The Mercedes led from start to finish and was never under any pressure.
Team-mate Nico Rosberg was the only driver who could have lived with him, but a poor start saw him drop to sixth and he spent the race—without telemetry—fighting back up to second place to complete a third straight Mercedes 1-2.
Fernando Alonso bagged Ferrari's first podium finish of the season, while Daniel Ricciardo got the better of Sebastian Vettel for the second straight race, as the Red Bulls rounded out the top five.
This was not the powderkeg of a race that Bahrain provided, but it promised to be lively after Felipe Massa's wild start saw him challenge Vettel and Alonso, bumping into the Ferrari driver. Rosberg and Valtteri Bottas also made contact.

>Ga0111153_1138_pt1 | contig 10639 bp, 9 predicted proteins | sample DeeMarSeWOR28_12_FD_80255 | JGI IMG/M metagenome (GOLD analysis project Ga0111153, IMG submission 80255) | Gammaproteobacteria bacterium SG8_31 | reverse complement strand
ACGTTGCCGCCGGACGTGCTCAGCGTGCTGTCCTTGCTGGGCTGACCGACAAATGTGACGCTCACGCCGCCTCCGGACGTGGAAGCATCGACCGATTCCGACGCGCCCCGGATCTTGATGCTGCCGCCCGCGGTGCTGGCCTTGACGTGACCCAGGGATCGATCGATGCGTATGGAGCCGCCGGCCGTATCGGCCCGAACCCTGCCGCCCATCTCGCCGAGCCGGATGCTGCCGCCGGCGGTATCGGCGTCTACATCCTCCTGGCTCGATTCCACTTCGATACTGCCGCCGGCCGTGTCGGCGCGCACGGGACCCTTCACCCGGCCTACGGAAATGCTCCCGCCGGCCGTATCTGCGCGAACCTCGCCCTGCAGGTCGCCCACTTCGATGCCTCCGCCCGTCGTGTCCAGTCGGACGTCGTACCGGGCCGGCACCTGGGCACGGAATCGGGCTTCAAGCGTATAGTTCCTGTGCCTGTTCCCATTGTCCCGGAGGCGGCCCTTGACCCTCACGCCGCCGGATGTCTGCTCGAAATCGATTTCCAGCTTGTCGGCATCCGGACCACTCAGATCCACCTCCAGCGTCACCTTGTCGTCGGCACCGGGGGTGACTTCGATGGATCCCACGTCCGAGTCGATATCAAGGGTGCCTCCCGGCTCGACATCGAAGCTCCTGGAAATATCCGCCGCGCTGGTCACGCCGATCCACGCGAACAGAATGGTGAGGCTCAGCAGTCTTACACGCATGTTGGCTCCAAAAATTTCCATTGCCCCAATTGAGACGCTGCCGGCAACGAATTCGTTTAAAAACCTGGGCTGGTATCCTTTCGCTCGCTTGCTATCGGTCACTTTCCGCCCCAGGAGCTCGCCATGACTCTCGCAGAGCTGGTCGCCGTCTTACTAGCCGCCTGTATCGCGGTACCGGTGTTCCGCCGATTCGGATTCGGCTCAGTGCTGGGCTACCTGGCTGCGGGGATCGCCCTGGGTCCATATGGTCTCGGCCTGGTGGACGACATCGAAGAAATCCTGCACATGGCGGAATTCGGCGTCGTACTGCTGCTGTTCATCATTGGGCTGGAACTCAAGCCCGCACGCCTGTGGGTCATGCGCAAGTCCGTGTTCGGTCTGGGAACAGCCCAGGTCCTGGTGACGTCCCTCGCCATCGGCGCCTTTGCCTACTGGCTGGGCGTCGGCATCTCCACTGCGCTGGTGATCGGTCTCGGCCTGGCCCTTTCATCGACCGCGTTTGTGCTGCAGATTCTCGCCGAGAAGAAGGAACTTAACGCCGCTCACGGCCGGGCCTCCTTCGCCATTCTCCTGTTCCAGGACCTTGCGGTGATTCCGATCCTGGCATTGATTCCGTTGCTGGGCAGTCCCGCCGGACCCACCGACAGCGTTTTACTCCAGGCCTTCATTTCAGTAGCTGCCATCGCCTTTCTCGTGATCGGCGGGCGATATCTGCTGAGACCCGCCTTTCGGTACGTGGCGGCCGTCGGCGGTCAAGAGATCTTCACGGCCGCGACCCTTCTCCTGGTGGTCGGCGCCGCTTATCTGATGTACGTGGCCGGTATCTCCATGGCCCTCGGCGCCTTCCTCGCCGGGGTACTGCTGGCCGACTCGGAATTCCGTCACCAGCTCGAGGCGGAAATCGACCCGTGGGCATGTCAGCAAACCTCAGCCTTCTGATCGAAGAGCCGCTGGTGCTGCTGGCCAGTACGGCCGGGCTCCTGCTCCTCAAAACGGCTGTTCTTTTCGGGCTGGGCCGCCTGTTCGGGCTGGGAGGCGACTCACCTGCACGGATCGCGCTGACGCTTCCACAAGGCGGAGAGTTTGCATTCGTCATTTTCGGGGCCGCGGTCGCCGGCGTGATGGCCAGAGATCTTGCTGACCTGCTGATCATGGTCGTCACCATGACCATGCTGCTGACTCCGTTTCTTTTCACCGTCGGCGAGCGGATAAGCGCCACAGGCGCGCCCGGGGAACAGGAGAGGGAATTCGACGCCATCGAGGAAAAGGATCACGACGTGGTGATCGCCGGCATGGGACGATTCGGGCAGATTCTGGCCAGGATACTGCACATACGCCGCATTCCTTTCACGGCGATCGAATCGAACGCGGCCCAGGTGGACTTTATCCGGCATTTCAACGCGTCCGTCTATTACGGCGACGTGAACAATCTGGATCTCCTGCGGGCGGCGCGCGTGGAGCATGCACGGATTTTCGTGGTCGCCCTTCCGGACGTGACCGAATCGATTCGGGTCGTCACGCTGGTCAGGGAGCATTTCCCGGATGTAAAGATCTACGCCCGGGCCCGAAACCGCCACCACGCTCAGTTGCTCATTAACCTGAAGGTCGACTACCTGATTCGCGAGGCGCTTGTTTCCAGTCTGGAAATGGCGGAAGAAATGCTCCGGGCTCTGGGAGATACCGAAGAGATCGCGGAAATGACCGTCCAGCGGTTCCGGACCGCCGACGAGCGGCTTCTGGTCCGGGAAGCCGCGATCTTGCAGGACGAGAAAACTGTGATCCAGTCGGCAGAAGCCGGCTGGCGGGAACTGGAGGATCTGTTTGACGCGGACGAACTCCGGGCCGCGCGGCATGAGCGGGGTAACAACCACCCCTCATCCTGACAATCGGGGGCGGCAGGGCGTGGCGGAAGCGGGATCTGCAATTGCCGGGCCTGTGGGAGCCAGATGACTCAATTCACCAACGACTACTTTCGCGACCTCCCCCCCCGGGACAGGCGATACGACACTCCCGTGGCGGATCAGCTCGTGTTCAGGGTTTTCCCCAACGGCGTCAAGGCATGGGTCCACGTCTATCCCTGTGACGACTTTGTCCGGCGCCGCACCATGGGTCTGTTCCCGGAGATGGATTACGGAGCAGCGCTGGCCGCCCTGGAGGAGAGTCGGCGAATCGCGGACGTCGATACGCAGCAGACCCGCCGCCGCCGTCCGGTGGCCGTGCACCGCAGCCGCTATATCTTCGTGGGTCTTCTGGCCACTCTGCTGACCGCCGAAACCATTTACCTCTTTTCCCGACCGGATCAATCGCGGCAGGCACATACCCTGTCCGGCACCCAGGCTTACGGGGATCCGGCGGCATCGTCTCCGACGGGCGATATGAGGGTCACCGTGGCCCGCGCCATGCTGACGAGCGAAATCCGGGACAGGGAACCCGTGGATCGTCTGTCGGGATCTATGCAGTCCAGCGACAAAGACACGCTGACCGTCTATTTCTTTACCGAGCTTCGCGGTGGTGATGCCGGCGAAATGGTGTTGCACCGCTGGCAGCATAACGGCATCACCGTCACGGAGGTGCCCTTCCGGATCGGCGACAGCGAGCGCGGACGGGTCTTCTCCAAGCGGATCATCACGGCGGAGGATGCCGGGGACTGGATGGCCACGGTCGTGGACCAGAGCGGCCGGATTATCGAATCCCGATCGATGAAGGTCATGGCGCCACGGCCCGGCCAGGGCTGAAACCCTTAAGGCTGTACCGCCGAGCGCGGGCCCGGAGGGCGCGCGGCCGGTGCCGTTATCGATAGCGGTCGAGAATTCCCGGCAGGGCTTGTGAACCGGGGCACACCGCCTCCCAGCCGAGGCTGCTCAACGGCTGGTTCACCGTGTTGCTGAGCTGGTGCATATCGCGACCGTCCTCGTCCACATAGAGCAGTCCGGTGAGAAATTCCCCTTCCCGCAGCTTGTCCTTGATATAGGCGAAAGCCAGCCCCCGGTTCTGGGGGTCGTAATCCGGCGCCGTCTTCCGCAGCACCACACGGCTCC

But it soon stretched out and settled down.
Cars were reliable—only Romain Grosjean (gearbox) and Adrian Sutil (engine) failed to make it home.
Gaps were preserved up and down the field, with limited overtaking.
Perhaps the biggest talking point will be at Red Bull, where Vettel was asked to move aside and allow Ricciardo through for the second race in a row.
At first he told the radio, "tough luck," refusing to budge, but eventually relented. Later passed by a Caterham on fresher rubber, this was a chastening day for the four-times world champion.
At the front however, Mercedes have now claimed 154 of the 172 points available so far, and there's little sign that they'll stop dominating.